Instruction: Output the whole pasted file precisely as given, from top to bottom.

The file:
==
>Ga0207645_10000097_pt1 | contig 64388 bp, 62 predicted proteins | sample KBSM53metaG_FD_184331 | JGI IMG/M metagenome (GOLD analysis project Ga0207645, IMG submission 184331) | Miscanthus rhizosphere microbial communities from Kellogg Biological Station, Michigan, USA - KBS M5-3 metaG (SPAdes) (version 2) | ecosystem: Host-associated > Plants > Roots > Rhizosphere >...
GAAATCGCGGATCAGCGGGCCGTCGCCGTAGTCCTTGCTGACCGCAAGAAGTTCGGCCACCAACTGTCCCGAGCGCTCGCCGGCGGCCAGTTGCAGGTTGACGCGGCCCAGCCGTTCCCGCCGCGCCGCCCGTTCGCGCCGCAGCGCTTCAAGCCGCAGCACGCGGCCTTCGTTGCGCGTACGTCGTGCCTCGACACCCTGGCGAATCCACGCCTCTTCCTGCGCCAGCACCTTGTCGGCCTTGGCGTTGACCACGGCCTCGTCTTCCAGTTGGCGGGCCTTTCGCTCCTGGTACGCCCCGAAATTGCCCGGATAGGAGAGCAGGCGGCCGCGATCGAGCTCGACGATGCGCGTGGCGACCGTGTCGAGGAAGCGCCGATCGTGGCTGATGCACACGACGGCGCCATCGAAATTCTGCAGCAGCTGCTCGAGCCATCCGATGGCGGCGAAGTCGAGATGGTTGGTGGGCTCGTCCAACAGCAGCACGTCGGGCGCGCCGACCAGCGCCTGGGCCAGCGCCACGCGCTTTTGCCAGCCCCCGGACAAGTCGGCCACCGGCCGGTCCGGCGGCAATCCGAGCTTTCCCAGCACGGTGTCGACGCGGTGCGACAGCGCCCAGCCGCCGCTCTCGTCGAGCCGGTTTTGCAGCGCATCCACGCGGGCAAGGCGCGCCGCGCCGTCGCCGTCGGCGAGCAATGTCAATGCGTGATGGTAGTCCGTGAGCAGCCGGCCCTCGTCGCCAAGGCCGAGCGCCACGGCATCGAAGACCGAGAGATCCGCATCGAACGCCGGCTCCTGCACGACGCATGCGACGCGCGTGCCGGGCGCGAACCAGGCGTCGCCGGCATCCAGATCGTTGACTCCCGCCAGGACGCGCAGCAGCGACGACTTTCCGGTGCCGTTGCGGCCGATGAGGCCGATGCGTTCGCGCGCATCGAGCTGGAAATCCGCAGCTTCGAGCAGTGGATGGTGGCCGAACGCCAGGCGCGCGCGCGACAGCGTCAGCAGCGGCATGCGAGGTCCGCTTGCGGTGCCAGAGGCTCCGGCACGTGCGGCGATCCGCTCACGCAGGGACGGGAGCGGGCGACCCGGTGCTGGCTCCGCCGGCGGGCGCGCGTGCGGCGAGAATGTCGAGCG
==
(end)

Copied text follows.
>Ga0207645_10000097_pt1 | contig 64388 bp, 62 predicted proteins | sample KBSM53metaG_FD_184331 | JGI IMG/M metagenome (GOLD analysis project Ga0207645, IMG submission 184331) | Miscanthus rhizosphere microbial communities from Kellogg Biological Station, Michigan, USA - KBS M5-3 metaG (SPAdes) (version 2) | ecosystem: Host-associated > Plants > Roots > Rhizosphere >...
GAAATCGCGGATCAGCGGGCCGTCGCCGTAGTCCTTGCTGACCGCAAGAAGTTCGGCCACCAACTGTCCCGAGCGCTCGCCGGCGGCCAGTTGCAGGTTGACGCGGCCCAGCCGTTCCCGCCGCGCCGCCCGTTCGCGCCGCAGCGCTTCAAGCCGCAGCACGCGGCCTTCGTTGCGCGTACGTCGTGCCTCGACACCCTGGCGAATCCACGCCTCTTCCTGCGCCAGCACCTTGTCGGCCTTGGCGTTGACCACGGCCTCGTCTTCCAGTTGGCGGGCCTTTCGCTCCTGGTACGCCCCGAAATTGCCCGGATAGGAGAGCAGGCGGCCGCGATCGAGCTCGACGATGCGCGTGGCGACCGTGTCGAGGAAGCGCCGATCGTGGCTGATGCACACGACGGCGCCATCGAAATTCTGCAGCAGCTGCTCGAGCCATCCGATGGCGGCGAAGTCGAGATGGTTGGTGGGCTCGTCCAACAGCAGCACGTCGGGCGCGCCGACCAGCGCCTGGGCCAGCGCCACGCGCTTTTGCCAGCCCCCGGACAAGTCGGCCACCGGCCGGTCCGGCGGCAATCCGAGCTTTCCCAGCACGGTGTCGACGCGGTGCGACAGCGCCCAGCCGCCGCTCTCGTCGAGCCGGTTTTGCAGCGCATCCACGCGGGCAAGGCGCGCCGCGCCGTCGCCGTCGGCGAGCAATGTCAATGCGTGATGGTAGTCCGTGAGCAGCCGGCCCTCGTCGCCAAGGCCGAGCGCCACGGCATCGAAGACCGAGAGATCCGCATCGAACGCCGGCTCCTGCACGACGCATGCGACGCGCGTGCCGGGCGCGAACCAGGCGTCGCCGGCATCCAGATCGTTGACTCCCGCCAGGACGCGCAGCAGCGACGACTTTCCGGTGCCGTTGCGGCCGATGAGGCCGATGCGTTCGCGCGCATCGAGCTGGAAATCCGCAGCTTCGAGCAGTGGATGGTGGCCGAACGCCAGGCGCGCGCGCGACAGCGTCAGCAGCGGCATGCGAGGTCCGCTTGCGGTGCCAGAGGCTCCGGCACGTGCGGCGATCCGCTCACGCAGGGACGGGAGCGGGCGACCCGGTGCTGGCTCCGCCGGCGGGCGCGCGTGCGGCGAGAATGTCGAGCG